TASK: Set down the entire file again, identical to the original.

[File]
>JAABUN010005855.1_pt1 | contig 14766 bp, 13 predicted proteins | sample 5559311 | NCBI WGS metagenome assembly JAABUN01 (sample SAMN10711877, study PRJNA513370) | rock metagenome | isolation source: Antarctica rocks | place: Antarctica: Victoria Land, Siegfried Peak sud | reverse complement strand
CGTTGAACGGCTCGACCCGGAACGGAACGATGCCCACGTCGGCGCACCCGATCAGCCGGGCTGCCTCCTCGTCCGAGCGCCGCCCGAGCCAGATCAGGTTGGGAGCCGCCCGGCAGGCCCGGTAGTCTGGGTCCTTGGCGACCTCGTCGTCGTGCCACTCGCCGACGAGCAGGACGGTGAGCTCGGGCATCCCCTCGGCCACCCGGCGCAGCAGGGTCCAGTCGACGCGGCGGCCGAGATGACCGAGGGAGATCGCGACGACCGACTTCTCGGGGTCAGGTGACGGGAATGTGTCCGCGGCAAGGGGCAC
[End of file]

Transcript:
>JAABUN010005855.1_pt1 | contig 14766 bp, 13 predicted proteins | sample 5559311 | NCBI WGS metagenome assembly JAABUN01 (sample SAMN10711877, study PRJNA513370) | rock metagenome | isolation source: Antarctica rocks | place: Antarctica: Victoria Land, Siegfried Peak sud | reverse complement strand
CGTTGAACGGCTCGACCCGGAACGGAACGATGCCCACGTCGGCGCACCCGATCAGCCGGGCTGCCTCCTCGTCCGAGCGCCGCCCGAGCCAGATCAGGTTGGGAGCCGCCCGGCAGGCCCGGTAGTCTGGGTCCTTGGCGACCTCGTCGTCGTGCCACTCGCCGACGAGCAGGACGGTGAGCTCGGGCATCCCCTCGGCCACCCGGCGCAGCAGGGTCCAGTCGACGCGGCGGCCGAGATGACCGAGGGAGATCGCGACGACCGACTTCTCGGGGTCAGGTGACGGGAATGTGTCCGCGGCAAGGGGCAC